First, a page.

Why are there so many good books about autism? Sadly, maybe it’s because there are so many families dealing with this very difficult diagnosis. I love to read “my problem and how I solved it books” (think Ladies Home Journal’s long-running “Can This Marriage Be Saved?” series). Unfortunately many of the family members with autism in their lives do not have solvable problems. Nevertheless, the novels mentioned here show sensitivity, intelligence and often the dark humor needed to survive.
In Daniel Isn’t Talking by Marti Leimbach, Melanie Marsh, an American living in London, tries to keep her marriage going after she and her husband learn that their two-year-old son is autistic. Lots of humor and a white knight of a therapist.
Another mother, Rachel, battles fiercely for her young son’s emotional health and the health of the rest of her family in Ann Bauer’s Wild Ride Up the Cupboards. In the compelling mystery Eye Contact, by Cammie McGovern, an autistic child is found next to the body of a murdered child. Curious Incident of the Dog in Night-Time by Mark Haddon is a gently humorous exemplary first novel in which a 15-year-old autistic boy, falsely accused of murdering a dog, sets out to find the real killer. Family Pictures by Sue Miller is a timeless saga by the master novelist about how an autistic son directly affects the whole family.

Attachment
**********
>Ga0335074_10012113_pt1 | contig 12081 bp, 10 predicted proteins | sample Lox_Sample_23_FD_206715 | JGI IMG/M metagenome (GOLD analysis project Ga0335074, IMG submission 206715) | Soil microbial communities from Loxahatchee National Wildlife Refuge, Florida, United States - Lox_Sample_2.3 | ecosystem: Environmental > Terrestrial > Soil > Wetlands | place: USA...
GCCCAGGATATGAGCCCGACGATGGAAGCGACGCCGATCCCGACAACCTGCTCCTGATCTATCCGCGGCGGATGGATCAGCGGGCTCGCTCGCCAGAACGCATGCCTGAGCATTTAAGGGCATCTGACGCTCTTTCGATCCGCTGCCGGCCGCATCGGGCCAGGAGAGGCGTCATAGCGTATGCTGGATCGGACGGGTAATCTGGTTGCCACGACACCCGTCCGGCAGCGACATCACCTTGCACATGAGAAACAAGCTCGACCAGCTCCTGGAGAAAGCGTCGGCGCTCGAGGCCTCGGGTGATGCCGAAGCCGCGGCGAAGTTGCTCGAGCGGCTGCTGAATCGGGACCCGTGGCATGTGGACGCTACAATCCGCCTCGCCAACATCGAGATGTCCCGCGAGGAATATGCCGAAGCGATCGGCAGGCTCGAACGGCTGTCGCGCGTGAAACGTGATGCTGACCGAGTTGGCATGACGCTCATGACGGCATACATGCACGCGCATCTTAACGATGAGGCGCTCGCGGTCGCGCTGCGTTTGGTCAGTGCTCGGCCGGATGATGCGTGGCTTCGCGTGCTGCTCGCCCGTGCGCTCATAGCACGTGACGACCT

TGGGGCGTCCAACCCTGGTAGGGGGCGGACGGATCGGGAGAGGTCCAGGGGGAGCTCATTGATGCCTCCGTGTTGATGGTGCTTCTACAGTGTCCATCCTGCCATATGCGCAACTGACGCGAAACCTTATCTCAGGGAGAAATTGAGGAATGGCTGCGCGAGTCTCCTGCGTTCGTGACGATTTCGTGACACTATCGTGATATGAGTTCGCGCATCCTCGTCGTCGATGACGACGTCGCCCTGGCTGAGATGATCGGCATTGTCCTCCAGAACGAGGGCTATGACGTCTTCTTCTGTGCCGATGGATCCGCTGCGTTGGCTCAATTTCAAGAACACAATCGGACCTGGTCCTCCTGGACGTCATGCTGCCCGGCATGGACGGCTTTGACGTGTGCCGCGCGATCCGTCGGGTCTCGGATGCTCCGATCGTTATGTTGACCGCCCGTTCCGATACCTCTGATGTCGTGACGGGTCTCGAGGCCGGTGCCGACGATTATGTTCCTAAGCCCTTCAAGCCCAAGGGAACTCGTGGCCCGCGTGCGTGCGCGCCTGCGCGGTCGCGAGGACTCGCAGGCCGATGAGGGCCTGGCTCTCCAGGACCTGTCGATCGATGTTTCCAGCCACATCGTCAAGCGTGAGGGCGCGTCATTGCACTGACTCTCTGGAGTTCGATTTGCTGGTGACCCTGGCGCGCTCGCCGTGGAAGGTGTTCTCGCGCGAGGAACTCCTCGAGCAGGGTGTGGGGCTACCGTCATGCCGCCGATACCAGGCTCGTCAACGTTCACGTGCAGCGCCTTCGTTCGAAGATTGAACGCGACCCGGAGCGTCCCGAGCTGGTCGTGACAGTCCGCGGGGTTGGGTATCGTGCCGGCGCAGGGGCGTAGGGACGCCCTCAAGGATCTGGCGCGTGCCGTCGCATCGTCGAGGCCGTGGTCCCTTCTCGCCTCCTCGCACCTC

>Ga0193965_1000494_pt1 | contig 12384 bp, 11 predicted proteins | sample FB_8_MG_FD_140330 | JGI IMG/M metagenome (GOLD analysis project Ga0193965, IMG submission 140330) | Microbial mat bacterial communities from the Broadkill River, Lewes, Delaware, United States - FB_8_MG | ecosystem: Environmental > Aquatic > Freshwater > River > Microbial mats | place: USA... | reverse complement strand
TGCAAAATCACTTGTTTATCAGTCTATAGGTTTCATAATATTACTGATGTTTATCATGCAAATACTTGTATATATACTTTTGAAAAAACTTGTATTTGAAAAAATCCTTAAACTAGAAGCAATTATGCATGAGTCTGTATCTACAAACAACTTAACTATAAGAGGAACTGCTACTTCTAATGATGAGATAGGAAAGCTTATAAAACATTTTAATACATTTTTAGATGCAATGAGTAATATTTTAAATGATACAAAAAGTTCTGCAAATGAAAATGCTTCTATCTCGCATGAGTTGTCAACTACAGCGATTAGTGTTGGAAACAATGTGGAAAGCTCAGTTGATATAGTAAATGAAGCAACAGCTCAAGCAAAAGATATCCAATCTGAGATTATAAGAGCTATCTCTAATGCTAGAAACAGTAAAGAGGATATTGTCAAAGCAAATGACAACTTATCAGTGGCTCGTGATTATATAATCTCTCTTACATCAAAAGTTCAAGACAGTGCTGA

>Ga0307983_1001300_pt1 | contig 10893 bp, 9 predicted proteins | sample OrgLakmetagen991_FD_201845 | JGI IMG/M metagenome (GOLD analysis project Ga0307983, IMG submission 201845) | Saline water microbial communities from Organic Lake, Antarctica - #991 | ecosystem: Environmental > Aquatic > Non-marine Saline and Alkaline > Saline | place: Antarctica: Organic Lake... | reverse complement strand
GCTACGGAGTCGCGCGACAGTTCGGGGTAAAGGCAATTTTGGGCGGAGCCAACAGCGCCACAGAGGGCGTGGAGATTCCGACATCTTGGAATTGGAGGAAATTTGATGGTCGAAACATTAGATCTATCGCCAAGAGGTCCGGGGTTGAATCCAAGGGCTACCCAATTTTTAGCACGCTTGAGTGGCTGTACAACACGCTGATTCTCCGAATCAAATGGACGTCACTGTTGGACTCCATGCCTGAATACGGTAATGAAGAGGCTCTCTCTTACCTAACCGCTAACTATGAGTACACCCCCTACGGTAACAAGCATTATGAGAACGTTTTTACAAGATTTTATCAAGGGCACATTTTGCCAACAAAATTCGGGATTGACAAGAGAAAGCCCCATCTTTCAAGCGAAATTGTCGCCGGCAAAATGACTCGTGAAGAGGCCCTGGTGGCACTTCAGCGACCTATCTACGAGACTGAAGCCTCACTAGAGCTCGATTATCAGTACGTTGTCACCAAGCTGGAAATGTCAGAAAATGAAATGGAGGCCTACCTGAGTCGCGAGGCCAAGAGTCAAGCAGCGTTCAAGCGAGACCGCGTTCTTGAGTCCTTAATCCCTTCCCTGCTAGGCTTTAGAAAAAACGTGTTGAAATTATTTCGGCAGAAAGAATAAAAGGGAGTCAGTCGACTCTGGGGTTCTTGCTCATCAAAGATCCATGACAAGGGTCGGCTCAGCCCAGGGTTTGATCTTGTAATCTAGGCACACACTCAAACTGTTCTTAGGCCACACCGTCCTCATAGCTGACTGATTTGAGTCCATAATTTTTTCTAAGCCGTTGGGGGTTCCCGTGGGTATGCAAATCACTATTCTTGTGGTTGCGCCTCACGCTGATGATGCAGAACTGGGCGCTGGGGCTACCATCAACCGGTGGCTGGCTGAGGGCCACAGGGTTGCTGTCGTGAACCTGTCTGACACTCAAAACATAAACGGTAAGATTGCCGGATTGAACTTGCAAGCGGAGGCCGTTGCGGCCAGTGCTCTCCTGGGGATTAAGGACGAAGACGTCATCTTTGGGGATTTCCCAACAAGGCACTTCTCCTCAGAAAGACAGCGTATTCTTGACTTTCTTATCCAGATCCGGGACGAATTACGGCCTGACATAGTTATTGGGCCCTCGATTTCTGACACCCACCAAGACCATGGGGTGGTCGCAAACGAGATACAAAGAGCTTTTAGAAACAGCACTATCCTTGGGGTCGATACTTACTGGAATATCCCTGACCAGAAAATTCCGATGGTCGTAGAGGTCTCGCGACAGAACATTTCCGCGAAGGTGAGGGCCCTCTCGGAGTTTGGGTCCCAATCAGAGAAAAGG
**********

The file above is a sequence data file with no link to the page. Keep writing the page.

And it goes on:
What’s Up with Autism? is the title of a free lecture tonight at the Central Library, as part of the Medical Series of lectures sponsored by The Seattle Public Library and the University of Washington School of Medicine. Topics covered will include the increase of autism diagnoses, current understanding of autism and approaches to treatment. ~ Susan